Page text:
But YouTube has also shelled out advances for specific kinds of videos it wants from specific kinds of creators. A decade ago, for instance, it spent hundreds of millions trying to get celebrities like Madonna and Jay-Z to make stuff for the site. Facebook has done the same thing, which is why at one point the New York Times had a seven-person team dedicated to making Facebook Live videos. (Facebook’s Instagram, interestingly, has been quite slow to figure out how to share revenue with its creators.)
Like Substack, YouTube and the other big consumer tech sites fundamentally think of themselves as platforms: software set up to let users distribute their own content to as many people as possible, with as little friction as possible.
That stance usually generates criticism in cases where someone finds odious content on, say, YouTube, and then YouTube does or doesn’t explain why the clip is on the site, and then may or may not get around to taking it down. The current Substack controversy is a little different: Critics like Doyle say they’re upset that Substack is funding authors they don’t like — either directly via advance payments like the one Yglesias got, or just by letting them keep a share of subscription revenue they sell.
“Substack isn’t a self-publishing platform,” Doyle wrote earlier this month. “It curates its writers. It pays them, sometimes massively, and it makes choices as to who gets paid well and who doesn’t.”
The “Is this company a platform or a publisher or a tech company or a media company?” conversation is a long-running one that plenty of digital media companies end up participating in, willingly or not. It usually gets answered with some kind of shrug.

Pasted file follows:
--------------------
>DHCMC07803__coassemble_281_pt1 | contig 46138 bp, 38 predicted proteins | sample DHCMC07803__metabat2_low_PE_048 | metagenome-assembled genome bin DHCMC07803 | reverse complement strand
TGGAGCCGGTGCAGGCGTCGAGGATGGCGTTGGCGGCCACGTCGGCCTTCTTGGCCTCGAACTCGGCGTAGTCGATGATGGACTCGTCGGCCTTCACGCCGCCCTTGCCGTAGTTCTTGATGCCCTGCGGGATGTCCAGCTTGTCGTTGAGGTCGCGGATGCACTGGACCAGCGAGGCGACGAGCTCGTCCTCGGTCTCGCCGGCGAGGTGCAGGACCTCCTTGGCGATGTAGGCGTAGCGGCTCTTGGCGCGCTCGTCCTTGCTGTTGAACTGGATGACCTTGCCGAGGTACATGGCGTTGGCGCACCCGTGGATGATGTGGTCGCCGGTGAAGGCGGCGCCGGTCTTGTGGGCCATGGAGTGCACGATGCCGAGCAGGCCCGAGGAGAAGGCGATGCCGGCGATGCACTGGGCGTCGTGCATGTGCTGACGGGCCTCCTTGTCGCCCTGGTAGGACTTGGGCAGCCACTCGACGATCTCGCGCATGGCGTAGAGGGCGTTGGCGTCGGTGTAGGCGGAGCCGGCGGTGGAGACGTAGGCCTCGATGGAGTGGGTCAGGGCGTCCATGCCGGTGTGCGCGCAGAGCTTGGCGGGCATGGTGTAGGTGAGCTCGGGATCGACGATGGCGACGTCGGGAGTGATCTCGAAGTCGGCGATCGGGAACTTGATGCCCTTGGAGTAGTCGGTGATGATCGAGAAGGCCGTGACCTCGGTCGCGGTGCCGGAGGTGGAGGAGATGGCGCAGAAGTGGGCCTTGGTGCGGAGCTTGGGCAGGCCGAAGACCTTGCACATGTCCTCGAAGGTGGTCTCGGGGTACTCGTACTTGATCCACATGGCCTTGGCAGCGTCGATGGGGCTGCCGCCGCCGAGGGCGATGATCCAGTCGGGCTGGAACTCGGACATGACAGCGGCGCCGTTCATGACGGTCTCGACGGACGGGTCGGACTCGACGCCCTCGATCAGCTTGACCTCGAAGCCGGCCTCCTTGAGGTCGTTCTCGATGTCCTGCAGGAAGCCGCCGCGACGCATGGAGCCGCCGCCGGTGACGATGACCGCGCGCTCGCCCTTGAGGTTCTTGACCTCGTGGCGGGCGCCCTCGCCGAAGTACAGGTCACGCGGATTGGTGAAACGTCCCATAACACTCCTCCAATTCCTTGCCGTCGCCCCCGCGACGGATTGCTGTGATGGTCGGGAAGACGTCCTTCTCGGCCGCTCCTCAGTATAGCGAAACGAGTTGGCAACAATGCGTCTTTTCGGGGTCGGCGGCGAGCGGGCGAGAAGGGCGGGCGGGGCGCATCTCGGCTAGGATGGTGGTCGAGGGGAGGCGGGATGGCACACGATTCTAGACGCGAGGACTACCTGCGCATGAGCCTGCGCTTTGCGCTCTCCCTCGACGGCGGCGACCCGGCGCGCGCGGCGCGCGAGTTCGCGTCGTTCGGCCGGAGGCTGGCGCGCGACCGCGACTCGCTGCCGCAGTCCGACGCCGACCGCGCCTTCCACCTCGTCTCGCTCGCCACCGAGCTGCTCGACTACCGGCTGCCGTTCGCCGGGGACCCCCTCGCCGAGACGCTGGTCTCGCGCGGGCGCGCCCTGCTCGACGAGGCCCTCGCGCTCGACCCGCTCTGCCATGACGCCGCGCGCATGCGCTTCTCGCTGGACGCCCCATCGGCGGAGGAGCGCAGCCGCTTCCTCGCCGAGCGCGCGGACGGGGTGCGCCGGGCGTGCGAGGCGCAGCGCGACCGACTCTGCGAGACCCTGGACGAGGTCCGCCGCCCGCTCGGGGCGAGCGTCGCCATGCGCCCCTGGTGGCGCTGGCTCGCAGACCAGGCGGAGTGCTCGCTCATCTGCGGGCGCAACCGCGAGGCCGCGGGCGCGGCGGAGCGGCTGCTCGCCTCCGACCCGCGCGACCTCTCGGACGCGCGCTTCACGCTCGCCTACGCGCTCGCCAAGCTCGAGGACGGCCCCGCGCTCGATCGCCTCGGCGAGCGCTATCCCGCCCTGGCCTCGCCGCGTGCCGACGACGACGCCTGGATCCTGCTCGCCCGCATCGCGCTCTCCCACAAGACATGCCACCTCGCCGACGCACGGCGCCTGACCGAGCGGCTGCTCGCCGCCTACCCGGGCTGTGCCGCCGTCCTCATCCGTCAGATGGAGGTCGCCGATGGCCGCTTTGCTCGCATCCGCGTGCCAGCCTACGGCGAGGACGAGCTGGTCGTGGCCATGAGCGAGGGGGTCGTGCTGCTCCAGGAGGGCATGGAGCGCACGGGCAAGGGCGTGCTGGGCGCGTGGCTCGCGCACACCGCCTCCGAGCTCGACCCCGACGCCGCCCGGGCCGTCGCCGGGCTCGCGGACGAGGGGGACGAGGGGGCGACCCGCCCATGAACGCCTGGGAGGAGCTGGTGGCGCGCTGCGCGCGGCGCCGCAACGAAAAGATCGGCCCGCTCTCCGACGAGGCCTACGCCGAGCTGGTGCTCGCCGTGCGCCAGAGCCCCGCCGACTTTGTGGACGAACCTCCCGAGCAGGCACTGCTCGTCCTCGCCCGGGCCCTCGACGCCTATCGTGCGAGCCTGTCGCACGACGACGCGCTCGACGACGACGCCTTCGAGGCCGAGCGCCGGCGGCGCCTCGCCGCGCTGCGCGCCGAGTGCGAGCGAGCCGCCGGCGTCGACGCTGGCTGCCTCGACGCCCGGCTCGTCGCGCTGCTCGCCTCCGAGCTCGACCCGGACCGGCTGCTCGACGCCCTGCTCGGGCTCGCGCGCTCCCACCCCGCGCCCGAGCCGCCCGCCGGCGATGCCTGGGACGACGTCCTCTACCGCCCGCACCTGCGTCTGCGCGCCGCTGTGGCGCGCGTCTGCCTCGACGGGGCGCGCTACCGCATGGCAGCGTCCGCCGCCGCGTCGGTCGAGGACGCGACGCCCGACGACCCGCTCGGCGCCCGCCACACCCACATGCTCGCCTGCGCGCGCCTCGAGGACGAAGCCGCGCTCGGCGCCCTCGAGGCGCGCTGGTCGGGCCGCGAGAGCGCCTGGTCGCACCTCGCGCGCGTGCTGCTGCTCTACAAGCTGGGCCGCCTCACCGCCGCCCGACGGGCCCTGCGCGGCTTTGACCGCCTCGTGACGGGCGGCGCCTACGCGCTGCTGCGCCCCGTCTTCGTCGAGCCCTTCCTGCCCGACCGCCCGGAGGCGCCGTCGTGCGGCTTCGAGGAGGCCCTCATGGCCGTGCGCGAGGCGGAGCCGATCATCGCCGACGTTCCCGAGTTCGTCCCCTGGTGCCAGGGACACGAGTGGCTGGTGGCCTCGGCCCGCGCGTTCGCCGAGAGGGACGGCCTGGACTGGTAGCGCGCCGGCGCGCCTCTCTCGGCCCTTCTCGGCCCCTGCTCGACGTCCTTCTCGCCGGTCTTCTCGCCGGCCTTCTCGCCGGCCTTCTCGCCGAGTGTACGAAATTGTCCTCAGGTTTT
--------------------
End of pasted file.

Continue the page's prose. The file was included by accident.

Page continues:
It’s unclear if Substack’s version of this story will work out any differently, though for right now it is generating a fair bit of negative attention: On Thursday, for example, writer Annalee Newitz told her Substack audience that the company is a “scam” and that she intends to leave. Other writers, including Elizabeth Spiers and my Vox colleague Emily VanDerWerff are voicing similar thoughts.
One sort-of solution Substack critics have suggested is having the company identify which authors are part of the Substack Pro program.
“It would allow other people on the platform to make an informed decision about whether they want to be on the platform,” Spiers told me via Twitter DM. “I think if you’re a progressive, you’d want to know if you’re publishing on a platform that is essentially subsidizing a Breitbart. And I’m sure conservatives would want to know if Substack was exclusively subsidizing leftists. … If they’re not embarrassed by who they’re publishing and see no problem with it, why won’t they make that list public?”
Like everyone else who doesn’t work at Substack, I don’t know how many authors are in its Pro program. But I would be surprised if they are consistently on one end of the ideological spectrum. A writer I know who was offered a Pro-like deal last year (but didn’t take it) is someone who is not a straight white guy and whose politics are very much left of center.
More to the point, Substack is aware that it now has a reputation as a platform for white guys who don’t want to or can’t work at traditional publications anymore, and the company is eager to point out when it has high-profile writers who don’t fit that mold. The company’s most successful author, as of late last year, is Heather Cox Richardson, a Boston College professor who generates a daily explainer that puts the news of the moment in historical context.
“It’s good for us to manage the perception [that Substack caters to conservative writers]. It would feel really bad for me if people who would be really great on Substack don’t feel like it’s a good place to be for them,” Substack CEO Chris Best told me in December.